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  1. #1
    Join Date
    Aug. 14, 2000
    Location
    Rochester,NY,USA
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    7,294

    Default Gas Colic (kinda long- sorry)

    Any thoughts on what will cause this? I can't get any real answers from the local vet's I've talked to about it.

    I've got a horse that will get gas pre-colic episodes. I say pre-colic because it's only gone to actual colic a couple of times. Most of the time I catch it when he gets uncomfortable. Symptoms are:

    Curling upper lip
    Pawing
    increased respiration
    increased heart rate
    sweating
    rolling and/or literally throwing himself on the ground and rolling.

    Now, he doesn't usually get all of the above. I've learned to be aware and keep a lookout for the lip curl. If I see that and the beginning of increased respiration I start him on some trotting on the lunge line at one of the vet's suggestion (trotting to expell the gas). It's never stopped him and I then go to ~10 cc Banamine PO and lunge for 20-40 minutes with a fair amount of trotting. No grain for the next meal but ad lib hay.

    Sometimes I can say that it might be a significant weather change like today when the morning temps were 54 degrees F (at 7 AM) and a front is moving thru with really strong winds (gusts to the mid to upper 40's) and a constant temperature drop. It's now 5:45 PM and the temperature is down to 40 and it's still really strong wind. I also know lush green grass will do it so I have to be really careful about turnout, esp in the spring.

    But most of the time there doesn't seem to be any correlation. He's had 8 episodes since mid-May of 2008 and I could probably attribute that one to the new grass and possibly the episodes in June and July. But we had a really wet summer and fall last yr and after the July episode, he was fine until Dec. He came off grass in mid Nov. He had 2 episodes in Dec. One in Jan, Feb and just today.

    His diet is ~6 cups beet pulp (soaked), 2 cups Nutrena Kwik pellets (complete feed - roughage), ad lib soaked grass hay (his buddy has RAO so all hay is soaked), 1 tbs ginger powder, 1 oz Fastrack Probiotic, 1 oz salt, 1 oz Vit E and Selenium, and daily wormer. All except the wormer are twice/day and some carrots and Kwik pellets for a late night snack.

    He's 17 yrs old ottb, is on 24/7 turnout unless the weather is really severe ( pouring rain and blizzard-like snow conditions) but is not ridden. He has access to shelter (a stall with paddock) all the time. During the day he can 'play' with his buddy but at night each horse has his own stall and paddock so each has complete rest.

    I'm able to catch it as often as I do because I'm not only in the barn about 8 times a day but I also have an intercom unit and he's very good at waking me up at 3 AM to tell me he's got problems.

    Sorry this was so long but I've tried to give you as complete information as possible.
    Sue
    Back in my day, we didn't have as many warning labels because people weren't so dang stupid!



  2. #2
    Join Date
    Sep. 8, 2007
    Posts
    2,899

    Default

    Just trying to get a little more info, are you positive it's gas? Not trying to be a smartypants, just wondering if it could be something else, like an enterolith. Is he passing a lot of gas after these episodes and then relaxing? Have you heard him pass the gas at the end of the episodes?



  3. #3
    Join Date
    Mar. 25, 2008
    Location
    Goshen NY
    Posts
    2,627

    Default Hay

    I had a retired horse who would colic about twice a week. I thought it was a mild gas colic. I had the vet out several times for a few of the episodes as some were throwing himself down on the ground colic while others were much milder. The milder ones I cured by simply grooming him?!?!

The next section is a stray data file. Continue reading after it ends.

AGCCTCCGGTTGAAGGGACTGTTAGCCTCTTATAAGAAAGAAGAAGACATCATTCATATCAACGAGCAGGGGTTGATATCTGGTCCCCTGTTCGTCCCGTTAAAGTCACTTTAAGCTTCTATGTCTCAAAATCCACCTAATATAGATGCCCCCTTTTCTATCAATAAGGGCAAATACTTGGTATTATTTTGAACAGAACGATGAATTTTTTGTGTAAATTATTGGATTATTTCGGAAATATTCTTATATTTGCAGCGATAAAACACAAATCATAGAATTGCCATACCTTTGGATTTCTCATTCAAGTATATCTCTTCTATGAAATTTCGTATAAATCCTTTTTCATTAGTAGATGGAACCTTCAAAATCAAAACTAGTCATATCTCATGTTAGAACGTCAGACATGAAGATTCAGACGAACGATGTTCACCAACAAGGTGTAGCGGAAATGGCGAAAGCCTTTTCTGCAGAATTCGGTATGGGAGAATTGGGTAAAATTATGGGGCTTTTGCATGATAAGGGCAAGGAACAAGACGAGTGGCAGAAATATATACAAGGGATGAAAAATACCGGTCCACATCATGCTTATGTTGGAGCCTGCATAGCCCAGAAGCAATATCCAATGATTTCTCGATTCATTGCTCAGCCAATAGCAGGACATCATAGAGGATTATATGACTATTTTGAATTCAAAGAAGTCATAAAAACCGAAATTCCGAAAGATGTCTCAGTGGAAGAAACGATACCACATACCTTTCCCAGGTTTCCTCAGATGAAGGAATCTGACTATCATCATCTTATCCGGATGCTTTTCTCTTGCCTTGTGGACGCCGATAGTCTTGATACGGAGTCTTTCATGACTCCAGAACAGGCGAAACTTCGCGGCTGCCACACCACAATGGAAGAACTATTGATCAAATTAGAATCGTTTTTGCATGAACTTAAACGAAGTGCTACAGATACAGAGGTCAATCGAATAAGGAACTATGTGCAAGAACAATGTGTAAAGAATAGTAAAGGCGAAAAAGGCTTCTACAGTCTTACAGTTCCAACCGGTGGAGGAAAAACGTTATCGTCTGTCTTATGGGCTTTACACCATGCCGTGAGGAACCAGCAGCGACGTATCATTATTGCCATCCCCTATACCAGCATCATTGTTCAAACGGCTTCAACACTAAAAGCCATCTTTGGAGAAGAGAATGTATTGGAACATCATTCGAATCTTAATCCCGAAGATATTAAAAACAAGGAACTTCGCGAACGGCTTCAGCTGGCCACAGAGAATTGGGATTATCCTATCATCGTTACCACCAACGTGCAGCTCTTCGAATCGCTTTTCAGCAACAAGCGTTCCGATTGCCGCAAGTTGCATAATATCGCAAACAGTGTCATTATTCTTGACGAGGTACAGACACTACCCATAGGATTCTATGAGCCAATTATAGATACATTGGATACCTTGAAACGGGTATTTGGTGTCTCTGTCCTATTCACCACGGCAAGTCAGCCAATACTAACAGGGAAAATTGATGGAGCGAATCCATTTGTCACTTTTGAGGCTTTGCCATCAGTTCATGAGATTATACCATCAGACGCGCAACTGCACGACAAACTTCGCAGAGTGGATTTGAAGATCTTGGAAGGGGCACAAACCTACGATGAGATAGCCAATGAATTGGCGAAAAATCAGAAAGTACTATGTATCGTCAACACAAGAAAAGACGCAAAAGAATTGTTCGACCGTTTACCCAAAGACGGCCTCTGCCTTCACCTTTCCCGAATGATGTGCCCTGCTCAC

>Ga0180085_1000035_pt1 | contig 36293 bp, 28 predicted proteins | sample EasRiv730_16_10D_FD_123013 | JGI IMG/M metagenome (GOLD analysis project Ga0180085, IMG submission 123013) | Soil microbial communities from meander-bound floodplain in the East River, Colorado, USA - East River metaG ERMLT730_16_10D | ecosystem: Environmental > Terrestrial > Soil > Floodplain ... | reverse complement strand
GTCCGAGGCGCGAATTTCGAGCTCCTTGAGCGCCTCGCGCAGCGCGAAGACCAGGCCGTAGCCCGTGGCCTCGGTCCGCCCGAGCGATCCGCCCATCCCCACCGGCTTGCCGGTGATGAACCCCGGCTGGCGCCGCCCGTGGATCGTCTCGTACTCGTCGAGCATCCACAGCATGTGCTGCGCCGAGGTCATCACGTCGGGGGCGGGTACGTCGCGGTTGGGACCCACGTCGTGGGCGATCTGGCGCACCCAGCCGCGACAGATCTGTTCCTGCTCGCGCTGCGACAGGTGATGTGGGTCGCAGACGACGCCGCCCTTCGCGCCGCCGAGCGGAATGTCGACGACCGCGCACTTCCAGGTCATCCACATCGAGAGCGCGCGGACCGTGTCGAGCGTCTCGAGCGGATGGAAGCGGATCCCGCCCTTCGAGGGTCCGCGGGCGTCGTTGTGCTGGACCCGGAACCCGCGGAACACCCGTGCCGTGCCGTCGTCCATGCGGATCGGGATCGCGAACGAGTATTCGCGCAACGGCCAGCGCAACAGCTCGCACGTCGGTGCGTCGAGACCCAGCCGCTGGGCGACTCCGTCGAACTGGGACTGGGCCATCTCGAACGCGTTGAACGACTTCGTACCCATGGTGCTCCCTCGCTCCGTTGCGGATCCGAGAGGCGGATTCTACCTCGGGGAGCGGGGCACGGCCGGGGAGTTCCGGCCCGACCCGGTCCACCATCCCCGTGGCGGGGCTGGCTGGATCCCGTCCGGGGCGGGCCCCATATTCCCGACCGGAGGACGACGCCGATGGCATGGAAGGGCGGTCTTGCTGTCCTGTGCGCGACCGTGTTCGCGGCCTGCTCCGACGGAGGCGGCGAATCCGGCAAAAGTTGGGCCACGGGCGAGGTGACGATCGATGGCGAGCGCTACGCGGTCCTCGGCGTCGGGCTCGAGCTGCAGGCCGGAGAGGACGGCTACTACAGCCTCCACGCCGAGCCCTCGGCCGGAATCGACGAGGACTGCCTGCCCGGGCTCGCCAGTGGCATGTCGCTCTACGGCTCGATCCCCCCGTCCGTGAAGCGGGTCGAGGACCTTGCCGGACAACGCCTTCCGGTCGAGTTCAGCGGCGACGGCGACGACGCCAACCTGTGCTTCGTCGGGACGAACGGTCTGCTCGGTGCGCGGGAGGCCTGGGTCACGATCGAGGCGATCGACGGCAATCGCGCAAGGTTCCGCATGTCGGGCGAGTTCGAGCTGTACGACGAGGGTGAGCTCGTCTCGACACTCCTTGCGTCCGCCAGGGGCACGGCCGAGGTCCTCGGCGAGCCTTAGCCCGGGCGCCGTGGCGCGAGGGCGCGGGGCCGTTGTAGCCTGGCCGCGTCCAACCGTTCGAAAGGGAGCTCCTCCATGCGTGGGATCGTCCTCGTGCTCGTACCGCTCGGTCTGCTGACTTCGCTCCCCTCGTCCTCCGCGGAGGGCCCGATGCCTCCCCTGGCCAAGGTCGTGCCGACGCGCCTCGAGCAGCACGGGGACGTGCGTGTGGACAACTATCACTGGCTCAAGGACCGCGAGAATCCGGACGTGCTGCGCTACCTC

One thing I noticed was if I was slightly/moderately late at meal time, temp changes and I can't remember anything else. Well, someone suggested ulcers. I said how could that be, this horse is just turned out but yes that was it.

    We did a test. I put him on Pro CMC for a month and no colics. We never did the ulcerguard thing as the Pro CMC works for him. Our vet is aware of the situation.

    Just throwing this out there that this might be the problem. Tons of threads about ulcers on this forum.
    Sorry! But that barn smell is my aromatherapy!
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  4. #4
    Join Date
    Jul. 24, 2008
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    2,909

    Default

    Quote Originally Posted by msj View Post
    Any thoughts on what will cause this? I can't get any real answers from the local vet's I've talked to about it.

    I've got a horse that will get gas pre-colic episodes. I say pre-colic because it's only gone to actual colic a couple of times. Most of the time I catch it when he gets uncomfortable. Symptoms are:

    Curling upper lip
    Pawing
    increased respiration
    increased heart rate
    sweating
    rolling and/or literally throwing himself on the ground and rolling.

    Now, he doesn't usually get all of the above. I've learned to be aware and keep a lookout for the lip curl. If I see that and the beginning of increased respiration I start him on some trotting on the lunge line at one of the vet's suggestion (trotting to expell the gas). It's never stopped him and I then go to ~10 cc Banamine PO and lunge for 20-40 minutes with a fair amount of trotting. No grain for the next meal but ad lib hay.

    Sometimes I can say that it might be a significant weather change like today when the morning temps were 54 degrees F (at 7 AM) and a front is moving thru with really strong winds (gusts to the mid to upper 40's) and a constant temperature drop. It's now 5:45 PM and the temperature is down to 40 and it's still really strong wind. I also know lush green grass will do it so I have to be really careful about turnout, esp in the spring.

    But most of the time there doesn't seem to be any correlation. He's had 8 episodes since mid-May of 2008 and I could probably attribute that one to the new grass and possibly the episodes in June and July. But we had a really wet summer and fall last yr and after the July episode, he was fine until Dec. He came off grass in mid Nov. He had 2 episodes in Dec. One in Jan, Feb and just today.

    His diet is ~6 cups beet pulp (soaked), 2 cups Nutrena Kwik pellets (complete feed - roughage), ad lib soaked grass hay (his buddy has RAO so all hay is soaked), 1 tbs ginger powder, 1 oz Fastrack Probiotic, 1 oz salt, 1 oz Vit E and Selenium, and daily wormer. All except the wormer are twice/day and some carrots and Kwik pellets for a late night snack.